Images: K.P. Subbaiah
I can still see her, sitting by the window, a winsome lady, brushing on light strokes on the ivory paper.
Water colour is a difficult medium. Layers and layers of paint have to be added, each merging with the other, masking and unmasking the layer below. Manet and Monet painted thus; light strokes, the white of the canvas signifying the sunlight. The paint never pointed out anything; it only hinted at objects, the lightest of blues for shimmering water, a dab of red suggesting a flower.
Smitha painted like that; except that she painted old cars. Our cars.
Smitha stood beside me, as I indulged in my passion for vintage cars. She always chose the colours; she knew which one enhanced their body lines and how the subtle change of shades highlighted their beauty.
Our 1932 Plymouth PB Seven Passenger Deluxe Sedan, gifted by my father and with our family since 2009, was originally painted maroon with black wings. Smitha checked the colour combinations available in 1932, and zeroed in on an eye-catching original combo of cream with mustard wings and red wire wheels. We were the cynosure of most eyes in car shows afterward.
Our 1947 Daimler DB18 was a sombre black when we bought it. Smitha suggested painting its flanks cream. At once, the car transformed from a staid and formal palace car to a sportier creature, anxious for long drives. As I contemplated it at the Shivavilas Rajmahal, following its inaugural post restoration run to Sandur, I could not but admire Smitha’s sense of design and style.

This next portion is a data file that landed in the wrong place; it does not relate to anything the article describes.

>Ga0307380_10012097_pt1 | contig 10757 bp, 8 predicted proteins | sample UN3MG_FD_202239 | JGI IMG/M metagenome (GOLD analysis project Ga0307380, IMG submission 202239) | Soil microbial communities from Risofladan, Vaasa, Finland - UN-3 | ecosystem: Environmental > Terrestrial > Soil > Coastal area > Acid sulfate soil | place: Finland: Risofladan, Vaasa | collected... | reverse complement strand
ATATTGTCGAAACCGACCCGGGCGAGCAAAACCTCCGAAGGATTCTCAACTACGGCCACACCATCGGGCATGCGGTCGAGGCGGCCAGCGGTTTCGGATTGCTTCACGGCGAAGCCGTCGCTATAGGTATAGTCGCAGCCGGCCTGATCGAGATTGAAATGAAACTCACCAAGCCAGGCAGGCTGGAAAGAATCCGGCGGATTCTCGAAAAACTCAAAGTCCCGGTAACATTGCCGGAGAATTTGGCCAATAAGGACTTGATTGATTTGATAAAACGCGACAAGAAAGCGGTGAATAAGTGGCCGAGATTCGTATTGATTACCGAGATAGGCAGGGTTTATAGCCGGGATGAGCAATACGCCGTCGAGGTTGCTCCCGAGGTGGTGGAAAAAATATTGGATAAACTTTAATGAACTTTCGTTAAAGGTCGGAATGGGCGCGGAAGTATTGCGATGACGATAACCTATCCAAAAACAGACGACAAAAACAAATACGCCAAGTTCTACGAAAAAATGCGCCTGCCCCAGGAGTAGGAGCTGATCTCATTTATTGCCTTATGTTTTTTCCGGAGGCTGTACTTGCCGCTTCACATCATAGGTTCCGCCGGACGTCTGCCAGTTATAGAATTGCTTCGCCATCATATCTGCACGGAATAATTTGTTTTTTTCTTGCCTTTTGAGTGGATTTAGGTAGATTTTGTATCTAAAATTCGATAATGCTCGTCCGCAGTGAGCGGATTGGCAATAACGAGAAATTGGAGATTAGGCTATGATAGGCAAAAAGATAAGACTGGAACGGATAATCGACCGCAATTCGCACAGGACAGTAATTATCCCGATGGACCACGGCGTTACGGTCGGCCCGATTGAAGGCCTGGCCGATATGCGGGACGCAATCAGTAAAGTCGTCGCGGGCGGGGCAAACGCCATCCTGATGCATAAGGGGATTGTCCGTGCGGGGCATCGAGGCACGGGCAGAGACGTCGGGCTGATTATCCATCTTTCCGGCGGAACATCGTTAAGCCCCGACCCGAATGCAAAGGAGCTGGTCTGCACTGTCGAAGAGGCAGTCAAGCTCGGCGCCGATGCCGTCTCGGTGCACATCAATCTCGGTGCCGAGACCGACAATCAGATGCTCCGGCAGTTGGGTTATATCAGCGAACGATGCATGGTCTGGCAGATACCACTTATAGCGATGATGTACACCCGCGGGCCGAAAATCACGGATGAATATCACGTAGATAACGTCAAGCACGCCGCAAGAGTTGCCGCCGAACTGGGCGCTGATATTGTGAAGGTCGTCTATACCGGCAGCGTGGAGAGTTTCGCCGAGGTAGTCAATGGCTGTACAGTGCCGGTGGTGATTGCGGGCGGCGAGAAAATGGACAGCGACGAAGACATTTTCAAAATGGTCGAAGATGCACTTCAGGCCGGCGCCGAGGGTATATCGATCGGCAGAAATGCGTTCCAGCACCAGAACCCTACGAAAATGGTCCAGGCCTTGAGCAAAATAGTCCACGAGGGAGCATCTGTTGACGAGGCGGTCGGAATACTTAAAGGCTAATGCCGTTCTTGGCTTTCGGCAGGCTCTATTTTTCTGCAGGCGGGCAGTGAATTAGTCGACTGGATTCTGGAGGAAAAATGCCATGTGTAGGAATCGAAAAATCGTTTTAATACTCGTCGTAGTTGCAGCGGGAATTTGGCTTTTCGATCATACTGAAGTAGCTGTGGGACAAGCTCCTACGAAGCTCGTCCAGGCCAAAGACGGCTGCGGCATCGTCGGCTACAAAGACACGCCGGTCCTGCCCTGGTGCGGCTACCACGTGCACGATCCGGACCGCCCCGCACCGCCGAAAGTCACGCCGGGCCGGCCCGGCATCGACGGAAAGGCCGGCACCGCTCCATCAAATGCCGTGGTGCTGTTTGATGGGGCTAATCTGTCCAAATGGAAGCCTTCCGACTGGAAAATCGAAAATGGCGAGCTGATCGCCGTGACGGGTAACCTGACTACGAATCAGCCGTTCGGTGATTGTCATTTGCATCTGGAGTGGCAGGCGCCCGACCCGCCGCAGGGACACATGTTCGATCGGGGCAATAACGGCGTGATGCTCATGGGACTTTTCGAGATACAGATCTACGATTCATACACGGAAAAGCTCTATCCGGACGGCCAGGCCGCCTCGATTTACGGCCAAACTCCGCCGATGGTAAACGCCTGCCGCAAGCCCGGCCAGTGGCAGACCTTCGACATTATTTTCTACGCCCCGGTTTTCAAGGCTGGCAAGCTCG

She lived my dream to the fullest. For a restorer, it is often an unfulfilled dream that all one’s cars are ready and running; there is always one that needs work. But there were no constraints on Smitha. She lined them up in the order that we had purchased our beauties and painted their profiles, sporting their original registration numbers.
But our happiness was not forever. Struck down by a slow and debilitating illness, Smitha’s ill-health restrained her from traveling and participating in vintage car events. Brushing aside portends that she well knew as a doctor herself, the ivory paper became her solace, her escape. She supported her right wrist with her left hand, as the brush strokes became more laboured. She painted the Plymouth’s winged goddess radiator ornament, perhaps a yearning for what might have been.
Smitha left us all for eternity in December last, leaving an immeasurable void. I was incredibly lucky, to live in the embrace of her unconditional love, for twenty four years. Her last painting was that of the vibrantly shaded Plymouth, with its face turned away, parked in a verdant grove.
In my mind’s eye I can see her in the gentle sunshine, painting lightly, immortalising our cars in colour even as her life ebbed away. When I contemplate all that she has left behind for me, I am overwhelmed beyond measure. Smitha rests in peace, but memories of her will live forever on ivory paper and dabs of paint.
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